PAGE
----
The lines were written by T. S. Eliot in his apocalyptic poem, The Waste Land. Partly famous because they were written by Eliot, they are also famous because of who and what they allude to: the sexual fires that burned in the youthful Augustine. From adolescence to the age of 32, as he later detailed in the Confessions, Augustine was a frequent loser in the battle with lustful passions.

However, his struggles with sexuality actually began before his arrival at the decadent North African metropolis of Carthage. He later wrote that it was at the age of 16 that “the frenzy gripped me and I surrendered myself entirely to lust.”

Both his parents were aware that he was “floundering in the broiling sea of … fornication,” but each responded differently. His father, who seems to have also been entangled in extramarital affairs, was amused at his son’s budding sexual interests. The prospect of grand children—legitimate or otherwise—appealed to Patricius. Monica, on the other hand, was caught in a dilemma. She did not suggest marriage for quelling the sexual fires, because she feared that a hurried marriage would hinder her gifted son’s career opportunities. At the same time, she earnestly warned him about his lack of sexual restraint, saying, “above all [do] not seduce any man’s wife.”

As an 18-year-old student at Carthage, Augustine reveled in promiscuity. Sex had become an obsession for him. “From a perverted act of will,” he wrote, “desire had grown, and when desire is given satisfaction, habit is forged; and when habit passes unresisted, a compulsive urge sets in.”

After a year of promiscuity in that university city, Augustine settled down with a mistress. Although he never revealed her name, he remained with her for more than a decade. She bore him a son named Adeodatus.

The young scholar had become a professor of rhetoric in Milan when Monica, his ever-persistent mother, persuaded him to send his unnamed mistress away so that he might acquire the hand of a high-society Milanese girl. Part of the arrangement was that Augustine had to remain chaste for two years, that is, until the girl reached marriageable age. But his sexual passions prevented him from keeping his part of the bargain. Not long after sending away the mother of Adeodatus, he took another mistress. “I thought it should be too miserable,” he lamented, “unless folded in female arms.”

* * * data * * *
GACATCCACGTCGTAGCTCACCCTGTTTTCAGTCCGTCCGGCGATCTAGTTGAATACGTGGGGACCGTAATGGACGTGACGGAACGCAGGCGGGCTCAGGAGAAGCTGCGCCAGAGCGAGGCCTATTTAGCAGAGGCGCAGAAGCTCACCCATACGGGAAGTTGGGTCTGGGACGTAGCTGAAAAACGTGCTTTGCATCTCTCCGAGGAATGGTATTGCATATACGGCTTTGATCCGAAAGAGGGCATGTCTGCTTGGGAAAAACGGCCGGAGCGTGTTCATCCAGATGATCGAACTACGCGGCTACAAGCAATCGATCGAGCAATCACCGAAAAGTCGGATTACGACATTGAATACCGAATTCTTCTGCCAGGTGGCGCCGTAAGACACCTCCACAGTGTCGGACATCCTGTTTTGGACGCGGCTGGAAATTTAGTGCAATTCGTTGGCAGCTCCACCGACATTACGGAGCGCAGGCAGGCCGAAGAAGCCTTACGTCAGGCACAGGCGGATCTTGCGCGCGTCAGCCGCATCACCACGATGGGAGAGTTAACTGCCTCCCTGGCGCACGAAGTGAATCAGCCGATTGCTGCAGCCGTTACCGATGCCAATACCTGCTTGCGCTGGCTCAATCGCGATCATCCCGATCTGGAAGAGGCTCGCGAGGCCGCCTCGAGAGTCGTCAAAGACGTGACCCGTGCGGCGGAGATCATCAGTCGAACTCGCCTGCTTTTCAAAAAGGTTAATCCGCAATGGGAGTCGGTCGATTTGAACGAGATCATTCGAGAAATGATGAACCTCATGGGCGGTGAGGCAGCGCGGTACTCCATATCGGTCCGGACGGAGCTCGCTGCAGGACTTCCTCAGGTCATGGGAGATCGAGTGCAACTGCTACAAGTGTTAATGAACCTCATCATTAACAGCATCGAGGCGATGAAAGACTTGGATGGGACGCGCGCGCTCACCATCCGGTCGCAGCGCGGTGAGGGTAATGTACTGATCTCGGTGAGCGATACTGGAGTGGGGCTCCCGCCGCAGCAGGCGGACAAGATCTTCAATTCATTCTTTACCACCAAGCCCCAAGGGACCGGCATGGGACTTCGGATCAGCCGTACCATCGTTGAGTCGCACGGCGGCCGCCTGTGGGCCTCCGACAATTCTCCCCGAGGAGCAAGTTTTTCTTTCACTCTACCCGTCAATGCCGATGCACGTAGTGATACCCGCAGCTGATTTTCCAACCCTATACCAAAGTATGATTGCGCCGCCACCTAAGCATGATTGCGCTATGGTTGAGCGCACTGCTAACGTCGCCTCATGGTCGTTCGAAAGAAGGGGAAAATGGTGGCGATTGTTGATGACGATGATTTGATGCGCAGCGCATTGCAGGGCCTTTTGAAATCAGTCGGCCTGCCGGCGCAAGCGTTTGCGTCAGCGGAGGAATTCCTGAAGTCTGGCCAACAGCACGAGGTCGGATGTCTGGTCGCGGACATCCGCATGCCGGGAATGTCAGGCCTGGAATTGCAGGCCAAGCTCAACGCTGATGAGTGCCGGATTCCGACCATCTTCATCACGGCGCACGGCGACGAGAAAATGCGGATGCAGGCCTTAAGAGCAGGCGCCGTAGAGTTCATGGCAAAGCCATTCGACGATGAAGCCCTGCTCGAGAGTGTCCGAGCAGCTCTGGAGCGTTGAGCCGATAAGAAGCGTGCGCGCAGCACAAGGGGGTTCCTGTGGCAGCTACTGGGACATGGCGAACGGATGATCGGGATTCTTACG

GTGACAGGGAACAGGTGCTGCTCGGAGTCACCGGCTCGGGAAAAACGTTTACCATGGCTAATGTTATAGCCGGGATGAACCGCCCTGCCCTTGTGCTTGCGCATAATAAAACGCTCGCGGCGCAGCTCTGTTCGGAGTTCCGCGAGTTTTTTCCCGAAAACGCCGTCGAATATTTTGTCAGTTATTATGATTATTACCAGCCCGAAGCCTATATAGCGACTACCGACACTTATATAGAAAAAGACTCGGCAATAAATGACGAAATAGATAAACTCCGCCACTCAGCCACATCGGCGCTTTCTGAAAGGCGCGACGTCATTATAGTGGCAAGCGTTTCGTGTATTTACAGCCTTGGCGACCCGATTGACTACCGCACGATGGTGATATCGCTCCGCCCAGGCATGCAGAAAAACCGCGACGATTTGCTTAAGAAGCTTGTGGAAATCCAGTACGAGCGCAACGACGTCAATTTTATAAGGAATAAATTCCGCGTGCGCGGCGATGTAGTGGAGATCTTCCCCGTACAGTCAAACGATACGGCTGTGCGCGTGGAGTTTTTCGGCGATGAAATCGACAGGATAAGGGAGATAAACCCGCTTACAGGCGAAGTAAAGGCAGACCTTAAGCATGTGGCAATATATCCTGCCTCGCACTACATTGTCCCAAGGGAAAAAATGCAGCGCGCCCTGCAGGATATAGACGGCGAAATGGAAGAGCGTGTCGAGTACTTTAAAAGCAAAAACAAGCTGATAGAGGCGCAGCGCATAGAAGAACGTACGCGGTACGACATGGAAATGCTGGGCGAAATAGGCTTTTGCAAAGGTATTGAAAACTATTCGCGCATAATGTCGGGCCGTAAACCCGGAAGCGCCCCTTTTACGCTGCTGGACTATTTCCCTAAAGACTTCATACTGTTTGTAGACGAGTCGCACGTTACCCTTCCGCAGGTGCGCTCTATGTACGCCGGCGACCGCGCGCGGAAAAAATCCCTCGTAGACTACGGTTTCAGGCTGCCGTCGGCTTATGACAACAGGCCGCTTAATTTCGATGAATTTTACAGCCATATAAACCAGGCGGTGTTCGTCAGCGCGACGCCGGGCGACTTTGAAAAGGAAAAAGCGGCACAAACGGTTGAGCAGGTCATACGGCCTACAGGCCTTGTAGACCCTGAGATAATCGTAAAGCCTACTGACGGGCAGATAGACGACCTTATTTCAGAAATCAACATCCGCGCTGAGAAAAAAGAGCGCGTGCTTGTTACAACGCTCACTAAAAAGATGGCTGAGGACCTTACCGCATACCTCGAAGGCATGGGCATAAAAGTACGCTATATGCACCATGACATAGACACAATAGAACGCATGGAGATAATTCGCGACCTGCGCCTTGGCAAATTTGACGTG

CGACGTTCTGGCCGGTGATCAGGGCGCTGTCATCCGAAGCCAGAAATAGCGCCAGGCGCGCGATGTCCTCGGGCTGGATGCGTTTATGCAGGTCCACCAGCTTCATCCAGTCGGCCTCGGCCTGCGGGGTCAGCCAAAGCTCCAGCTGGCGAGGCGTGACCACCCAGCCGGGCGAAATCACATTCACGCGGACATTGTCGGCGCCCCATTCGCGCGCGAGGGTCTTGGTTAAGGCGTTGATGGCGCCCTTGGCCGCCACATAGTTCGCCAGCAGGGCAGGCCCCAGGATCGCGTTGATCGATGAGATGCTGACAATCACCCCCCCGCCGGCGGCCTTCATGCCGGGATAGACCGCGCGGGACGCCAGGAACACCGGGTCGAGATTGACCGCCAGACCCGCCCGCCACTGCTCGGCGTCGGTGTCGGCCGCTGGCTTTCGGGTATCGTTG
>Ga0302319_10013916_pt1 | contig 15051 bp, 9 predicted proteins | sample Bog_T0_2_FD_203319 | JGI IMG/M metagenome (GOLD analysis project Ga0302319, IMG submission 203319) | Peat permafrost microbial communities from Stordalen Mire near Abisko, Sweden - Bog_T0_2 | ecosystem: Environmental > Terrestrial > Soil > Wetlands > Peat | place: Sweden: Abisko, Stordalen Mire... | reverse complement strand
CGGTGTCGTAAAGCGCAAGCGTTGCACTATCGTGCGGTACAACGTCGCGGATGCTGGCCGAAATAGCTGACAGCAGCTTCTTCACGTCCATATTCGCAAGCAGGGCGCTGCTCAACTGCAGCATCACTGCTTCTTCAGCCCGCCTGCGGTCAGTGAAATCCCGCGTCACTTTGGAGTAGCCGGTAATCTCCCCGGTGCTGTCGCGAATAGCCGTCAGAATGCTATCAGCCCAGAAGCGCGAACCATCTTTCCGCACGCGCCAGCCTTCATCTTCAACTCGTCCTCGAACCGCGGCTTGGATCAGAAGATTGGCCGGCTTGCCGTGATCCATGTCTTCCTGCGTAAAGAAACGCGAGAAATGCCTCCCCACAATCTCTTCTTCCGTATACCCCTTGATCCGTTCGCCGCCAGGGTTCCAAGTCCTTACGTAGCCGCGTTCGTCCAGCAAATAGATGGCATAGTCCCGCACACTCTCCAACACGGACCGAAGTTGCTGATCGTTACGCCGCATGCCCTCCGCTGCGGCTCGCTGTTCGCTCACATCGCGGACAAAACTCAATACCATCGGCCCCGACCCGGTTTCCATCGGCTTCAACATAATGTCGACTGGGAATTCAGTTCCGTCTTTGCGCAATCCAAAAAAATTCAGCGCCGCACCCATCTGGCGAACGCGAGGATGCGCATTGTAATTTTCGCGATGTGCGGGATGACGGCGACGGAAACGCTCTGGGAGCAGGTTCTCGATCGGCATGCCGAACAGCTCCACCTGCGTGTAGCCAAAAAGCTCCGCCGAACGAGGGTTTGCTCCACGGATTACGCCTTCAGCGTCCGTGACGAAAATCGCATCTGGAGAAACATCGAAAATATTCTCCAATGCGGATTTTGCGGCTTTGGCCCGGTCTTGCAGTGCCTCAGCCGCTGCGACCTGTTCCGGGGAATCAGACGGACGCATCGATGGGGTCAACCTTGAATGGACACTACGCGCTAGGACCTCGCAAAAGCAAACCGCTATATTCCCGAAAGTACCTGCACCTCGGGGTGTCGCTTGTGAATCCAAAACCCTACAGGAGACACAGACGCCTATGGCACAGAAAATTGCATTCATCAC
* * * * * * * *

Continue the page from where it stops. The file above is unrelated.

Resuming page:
As he came to accept the truth of Christ, one great obstacle that deterred him from fully embracing Christianity was his sexual proclivity. Epitomizing this inner turmoil was his confused prayer, “Give me chastity… but not yet.”

To Augustine’s mind, converting to Christianity meant abandoning marriage altogether. As he records his conversion in the Confessions, he describes being torn between marriage and chaste devotion to God. He decided it could be only the latter for him.

After his conversion, he had much to say about sex and marriage. The fall of Adam, he taught, drastically affected human sexuality. In particular, human nature had fallen under the compulsive power of concupiscence, or lust, which he understood as the passionate, uncontrolled element in sexuality. Augustine believed that all sexual intercourse—even within the bounds of Christian marriage—involved concupiscence.

But Augustine did not altogether disparage matrimony. It is “honorable and permissible,” he said. But to him, celibacy was better. The purpose of sex in marriage is procreation, he said, although it was “pardonable” if married persons enjoyed conjugal union without intending procreation. He even went so far as to recommend sexual abstinence for married couples—if they mutually agreed to it.

Over the years, the bishop of Hippo’s views on sex and marriage became the bases for many of the Roman Church’s teachings on these matters. If we look closely at the writings of Augustine, we can better understand why Roman Catholics believe that the chief end of marriage is procreation, that divorce and birth control are impermissible, and that continence is the ideal for sexual self-discipline.